2011-02-02 photo by Cody Pope
GRANDPA AND THE OPOSSUM
One summer, Grandma grew a beautiful garden. There were long rows of carrots showing their feathery tops and purple green beans were forming from little white flowers on their vines. Chives and mint plants were tucked into the corners and potatoes were in their hills. The squash vines began bearing their yellow summer squash and zucchini fruits.
The garden was fenced in by small electric wires. We had to remember to switch off the generator before we entered the garden, or we would get a small shock on our legs as we stepped across the fence. The electric fence was supposed to keep the wild animals from nibbling
But one day, Grandma found that half a row of beans had been eaten and there were bite marks on some baby zucchinis.
"It must be a woodchuck." She thought.
She considered what to do. Then she asked Grandpa to buy a live trap in town, after he finished work.
That night, Grandpa came home with a funny metal cage. IT was open at both ends and had a tilting tray in the middle. Grandpa explained that the middle tray was attached to a spring, which closed both doors with a snap.
"You put food that the animal likes on the tray." he told Grandma. "The animal enters to eat it, and when it touches the tray, the doors snap shut."
There was a guide with it. "Put nuts or peanut butter inside to attract squirrels and raccoons." it said. "Woodchucks and rabbits like fruit."
"We'll put in some canteloupe and early summer blueberries." said Grandma."The woodchuck will have a feast!" I said, thinking it was a shame to waste good blueberries on a woodchuck.
Grandpa set the trap and put it beside the garden fence. We checked the trap in the morning and evening but it was empty except for the fruit. Then, the next morning we saw that the trap doors were closed. There was an opossum inside, lying on its back with its feet up and its mouth open.
"Poor thing." said Grandma. "It's dead."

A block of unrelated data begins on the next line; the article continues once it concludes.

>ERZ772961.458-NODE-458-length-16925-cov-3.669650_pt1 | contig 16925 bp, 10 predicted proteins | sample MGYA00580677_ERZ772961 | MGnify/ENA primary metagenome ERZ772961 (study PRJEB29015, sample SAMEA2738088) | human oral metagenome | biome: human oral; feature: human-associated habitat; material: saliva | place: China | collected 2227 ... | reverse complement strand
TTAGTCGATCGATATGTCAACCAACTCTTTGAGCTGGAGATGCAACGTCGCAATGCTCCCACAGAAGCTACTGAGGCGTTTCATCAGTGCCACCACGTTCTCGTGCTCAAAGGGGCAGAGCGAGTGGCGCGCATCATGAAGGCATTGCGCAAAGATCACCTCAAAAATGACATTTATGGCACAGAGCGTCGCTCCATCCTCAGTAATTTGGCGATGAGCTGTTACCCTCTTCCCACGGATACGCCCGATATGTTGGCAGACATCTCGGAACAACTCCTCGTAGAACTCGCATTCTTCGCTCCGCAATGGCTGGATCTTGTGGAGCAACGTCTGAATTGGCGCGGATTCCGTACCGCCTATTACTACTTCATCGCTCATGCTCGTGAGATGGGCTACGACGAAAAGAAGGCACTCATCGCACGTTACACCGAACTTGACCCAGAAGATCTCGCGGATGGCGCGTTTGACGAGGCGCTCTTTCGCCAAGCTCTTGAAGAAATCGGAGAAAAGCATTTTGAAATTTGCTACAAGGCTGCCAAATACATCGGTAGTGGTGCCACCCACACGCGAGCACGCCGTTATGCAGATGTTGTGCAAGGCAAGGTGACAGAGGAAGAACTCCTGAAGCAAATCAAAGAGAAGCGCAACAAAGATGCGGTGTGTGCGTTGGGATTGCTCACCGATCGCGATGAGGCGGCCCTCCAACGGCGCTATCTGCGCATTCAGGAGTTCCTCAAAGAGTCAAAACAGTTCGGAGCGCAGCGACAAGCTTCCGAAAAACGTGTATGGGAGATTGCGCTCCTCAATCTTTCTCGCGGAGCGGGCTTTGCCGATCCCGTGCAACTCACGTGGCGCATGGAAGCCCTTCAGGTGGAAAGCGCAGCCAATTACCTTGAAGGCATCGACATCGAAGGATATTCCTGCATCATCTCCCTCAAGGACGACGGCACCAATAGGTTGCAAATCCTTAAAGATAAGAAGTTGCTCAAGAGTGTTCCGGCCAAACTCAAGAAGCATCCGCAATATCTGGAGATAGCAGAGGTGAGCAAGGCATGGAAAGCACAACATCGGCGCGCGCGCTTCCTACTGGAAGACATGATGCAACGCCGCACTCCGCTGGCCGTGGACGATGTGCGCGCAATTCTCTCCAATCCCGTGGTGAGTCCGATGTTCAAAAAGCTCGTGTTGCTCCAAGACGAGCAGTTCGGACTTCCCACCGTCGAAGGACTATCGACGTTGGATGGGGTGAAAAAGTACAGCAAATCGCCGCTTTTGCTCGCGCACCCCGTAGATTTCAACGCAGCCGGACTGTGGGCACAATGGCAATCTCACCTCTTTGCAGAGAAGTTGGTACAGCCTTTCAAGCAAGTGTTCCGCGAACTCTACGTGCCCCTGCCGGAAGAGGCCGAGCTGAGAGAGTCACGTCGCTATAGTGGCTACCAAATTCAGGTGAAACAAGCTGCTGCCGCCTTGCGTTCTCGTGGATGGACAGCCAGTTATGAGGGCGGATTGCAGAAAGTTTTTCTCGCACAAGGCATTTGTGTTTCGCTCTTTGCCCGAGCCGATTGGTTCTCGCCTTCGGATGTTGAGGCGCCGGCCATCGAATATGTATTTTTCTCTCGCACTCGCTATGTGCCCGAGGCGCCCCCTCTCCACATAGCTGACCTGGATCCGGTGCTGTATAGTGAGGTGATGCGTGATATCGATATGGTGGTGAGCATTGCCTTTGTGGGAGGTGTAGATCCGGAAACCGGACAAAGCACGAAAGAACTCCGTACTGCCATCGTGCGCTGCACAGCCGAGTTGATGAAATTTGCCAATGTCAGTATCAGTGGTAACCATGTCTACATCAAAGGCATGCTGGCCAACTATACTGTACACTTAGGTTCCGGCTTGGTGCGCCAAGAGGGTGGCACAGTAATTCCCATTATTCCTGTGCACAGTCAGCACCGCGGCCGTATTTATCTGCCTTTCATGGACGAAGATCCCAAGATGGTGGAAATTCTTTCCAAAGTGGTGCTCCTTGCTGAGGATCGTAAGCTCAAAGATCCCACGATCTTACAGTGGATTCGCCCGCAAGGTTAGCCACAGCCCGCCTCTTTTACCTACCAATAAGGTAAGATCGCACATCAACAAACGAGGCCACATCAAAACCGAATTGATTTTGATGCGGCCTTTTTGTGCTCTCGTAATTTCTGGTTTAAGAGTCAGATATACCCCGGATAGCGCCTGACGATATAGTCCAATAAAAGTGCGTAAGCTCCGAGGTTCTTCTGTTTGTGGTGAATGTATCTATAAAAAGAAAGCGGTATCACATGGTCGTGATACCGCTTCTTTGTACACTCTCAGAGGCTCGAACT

Grandpa poked it gently with a stick to make sure. There were flies circling the trap. The opossum didn't move. It had surely died.
"Its part of the circle of life, pumpkin." said Grandpa. "We all have a time to be born and a time to die."
Grandpa felt sad. As he got ready for work, I could see he was in a dark mood. Little storm clouds hovered above his head as he ate his breakfast and gathered his books for class.
"Just dump out the opossum in the forrest at the top of the road, on your way to work today." said Grandma. "Then we won't need to bury it around here."
Grandma and I watched Grandpa roar off in the car, with the dead opossum in its trap at the back.
"Poor opossum." said Grandma again.
Five minutes later, we heard Grandpa's car drive back into the drive way. We came out to see why he was back so fast. Had he forgotten something?
"Here's your trap." said Grandpa with a smile. "That poor dead opossum of yours scrambled out of the trap faster than anything, when I opened the trap doors to shake it out."
"What?" said Grandma. "It was really alive? But there were flies circling it!"
We were all happy that our live trap hadn't really killed the opossum. And that's how I learned that opossums really do play dead. They are truly incredible animal actors!